Roberto Luongo has enjoyed some tough times and good ones, too, on the home ice of the Chicago Blackhawks.
Two years ago he was nearly in tears after his Vancouver Canucks were eliminated from the postseason as Chicago scored seven goals in the second-round clincher.
Now Luongo has helped the Canucks move to within one win of sweeping the defending Stanley Cup champions out of the playoffs in the first round.
Luongo, who had 30 saves Sunday night as the Canucks pulled out a 3-2 victory for a 3-0 series lead, predicts that Game 4 on Tuesday night at the United Center will be the most difficult game yet.
"Stranger things have happened. We've got one more to go. We know it's going to be a tough one" he said.
"These guys are the Stanley Cup champions. They're definitely not going to quit. Obviously its going to be even harder come Tuesday night and we've got to be ready."
Mikael Samuelsson scored the go-ahead goal in the third period in another rough-and-tumble meeting between two teams that know each other well and don't especially like one another.
A hit by Vancouver's Raffi Torres on Chicago defenseman Brent Seabrook, was a major part of the postgame conversation. Especially since Torres just came off a four-game suspension for a hit to the head of Edmonton's Jordan Eberle.
Blackhawks coach Joel Quenneville was adamant that it should have been a five-minute major penalty against Torres, who knocked Seabrook to the ice behind the net.
"Brutal. Major. Absolutely," Quenneville said. "He missed it. We could have scored four goals on that play. Is it a suspension? I don't have to worry about that. The guy didn't even get through his first game back off one. It's not my call."
Seabrook left the game briefly to be tested for a concussion and was able to return.
The Blackhawks did score after the penalty. Patrick Sharp took a pass from Jonathan Toews and scored on the Blackhawks' fifth power play to tie it at 2.
"His reputation speaks for itself," Toews said of Torres. "He's not just going in to make a play. He's trying to hurt one of our players. To us, that's pretty obvious."
Vancouver coach Alain Vigneault saw it another way: "I didn't think it's a penalty," he said.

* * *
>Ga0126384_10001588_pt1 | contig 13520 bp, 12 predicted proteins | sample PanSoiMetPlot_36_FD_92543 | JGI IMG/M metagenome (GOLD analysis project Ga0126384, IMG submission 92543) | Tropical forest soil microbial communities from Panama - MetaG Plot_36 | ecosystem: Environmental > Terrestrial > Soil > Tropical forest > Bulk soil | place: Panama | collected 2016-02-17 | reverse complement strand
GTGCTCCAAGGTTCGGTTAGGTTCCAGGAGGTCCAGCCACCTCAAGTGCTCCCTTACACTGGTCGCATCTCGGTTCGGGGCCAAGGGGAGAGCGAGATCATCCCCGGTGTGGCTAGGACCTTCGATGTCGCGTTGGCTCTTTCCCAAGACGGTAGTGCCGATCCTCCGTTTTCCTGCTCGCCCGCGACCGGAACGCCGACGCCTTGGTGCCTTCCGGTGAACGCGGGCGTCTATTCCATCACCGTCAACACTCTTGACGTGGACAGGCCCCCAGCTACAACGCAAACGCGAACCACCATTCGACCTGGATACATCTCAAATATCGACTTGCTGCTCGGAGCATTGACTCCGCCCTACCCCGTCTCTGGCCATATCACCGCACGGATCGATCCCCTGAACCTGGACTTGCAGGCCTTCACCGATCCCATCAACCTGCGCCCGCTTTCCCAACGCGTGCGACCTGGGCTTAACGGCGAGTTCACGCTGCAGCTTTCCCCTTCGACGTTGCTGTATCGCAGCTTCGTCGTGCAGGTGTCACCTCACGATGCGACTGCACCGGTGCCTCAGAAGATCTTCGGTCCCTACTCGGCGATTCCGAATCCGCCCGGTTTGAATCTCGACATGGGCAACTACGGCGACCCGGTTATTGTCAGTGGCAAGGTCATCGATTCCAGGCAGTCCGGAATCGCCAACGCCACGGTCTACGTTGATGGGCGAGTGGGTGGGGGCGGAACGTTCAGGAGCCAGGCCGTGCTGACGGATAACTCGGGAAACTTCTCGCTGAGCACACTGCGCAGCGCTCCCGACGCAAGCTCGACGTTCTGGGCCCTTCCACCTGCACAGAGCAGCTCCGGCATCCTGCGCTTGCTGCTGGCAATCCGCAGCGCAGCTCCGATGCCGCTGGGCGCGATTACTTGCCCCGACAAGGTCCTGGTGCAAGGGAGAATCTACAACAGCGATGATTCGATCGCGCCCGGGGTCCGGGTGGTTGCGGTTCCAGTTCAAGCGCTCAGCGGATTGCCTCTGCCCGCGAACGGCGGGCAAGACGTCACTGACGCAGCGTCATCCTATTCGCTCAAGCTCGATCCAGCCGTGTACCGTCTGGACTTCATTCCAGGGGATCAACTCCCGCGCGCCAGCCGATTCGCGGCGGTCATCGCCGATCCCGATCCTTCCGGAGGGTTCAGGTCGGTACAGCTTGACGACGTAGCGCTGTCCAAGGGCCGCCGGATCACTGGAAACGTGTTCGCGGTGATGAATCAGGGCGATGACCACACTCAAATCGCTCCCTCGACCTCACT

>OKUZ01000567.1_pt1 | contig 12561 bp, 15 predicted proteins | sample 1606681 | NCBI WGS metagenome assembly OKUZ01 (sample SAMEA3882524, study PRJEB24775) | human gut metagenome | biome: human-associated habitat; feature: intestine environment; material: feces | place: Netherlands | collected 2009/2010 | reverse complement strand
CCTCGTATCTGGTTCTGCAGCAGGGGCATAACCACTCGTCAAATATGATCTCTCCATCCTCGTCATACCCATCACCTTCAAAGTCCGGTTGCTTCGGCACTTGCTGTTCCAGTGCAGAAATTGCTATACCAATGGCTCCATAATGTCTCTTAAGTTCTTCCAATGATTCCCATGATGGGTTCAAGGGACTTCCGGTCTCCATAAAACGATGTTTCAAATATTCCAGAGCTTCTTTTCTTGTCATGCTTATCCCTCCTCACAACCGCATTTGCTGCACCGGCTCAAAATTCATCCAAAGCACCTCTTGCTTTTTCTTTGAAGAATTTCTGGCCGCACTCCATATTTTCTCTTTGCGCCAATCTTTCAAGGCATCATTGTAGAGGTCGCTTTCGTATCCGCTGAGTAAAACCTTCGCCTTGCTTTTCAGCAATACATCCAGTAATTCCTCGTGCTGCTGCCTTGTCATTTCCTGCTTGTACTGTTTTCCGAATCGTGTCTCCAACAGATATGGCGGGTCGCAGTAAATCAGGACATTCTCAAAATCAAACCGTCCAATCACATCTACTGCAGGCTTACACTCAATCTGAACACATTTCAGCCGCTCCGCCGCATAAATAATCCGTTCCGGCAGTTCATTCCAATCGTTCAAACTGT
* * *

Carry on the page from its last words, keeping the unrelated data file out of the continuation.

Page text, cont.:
The Blackhawks had seven power plays Sunday night, including four in the first period. They had a 1-0 lead in the first on a goal from Duncan Keith, but couldn't get control of the game.
When Chicago had a chance to extend that lead with a 5-on-3 power play, Luongo came up with some stellar saves, snuffing Chicago stars Toews and Patrick Kane on back-to-back attempts within seconds of one another.
"A couple of saves there. Just a little bit of luck and it gives me a chance," said Luongo, who had 15 saves in the first period.
"It's my job, obviously, to make the save at key times. Usually you get an adrenaline boost off that and obviously we were able to turn the tables and get two goals in the second. I was into the game early and into the crowd."
Christian Ehrhoff and Daniel Sedin also scored for the Canucks, who'd been knocked out of the playoffs the last two years in the second round by Chicago.
"I think Roberto did his job, a great job in the first period when we got in penalty trouble," Vigneualt said. "Especially on that 5-on-3, he kept us in. He gave us a chance to hang around and find a way to win."
Kane said that was the turning point, even though the Blackhawks were still tied after two periods.
"When you don't score on 5-on-3s, you lose the game," he said. "I had my chances tonight. I should have buried a couple."
Samuelsson, who missed Game 2 with an illness, scored on a second rebound at 6:48 of the third after a first attempt by Henrik Sedin went off goalie Corey Crawford.
"The rebound came out to Hank. He fanned on it a little bit, I think, but Crawford still had to make a save and he was a little bit out of position," Samuelsson said.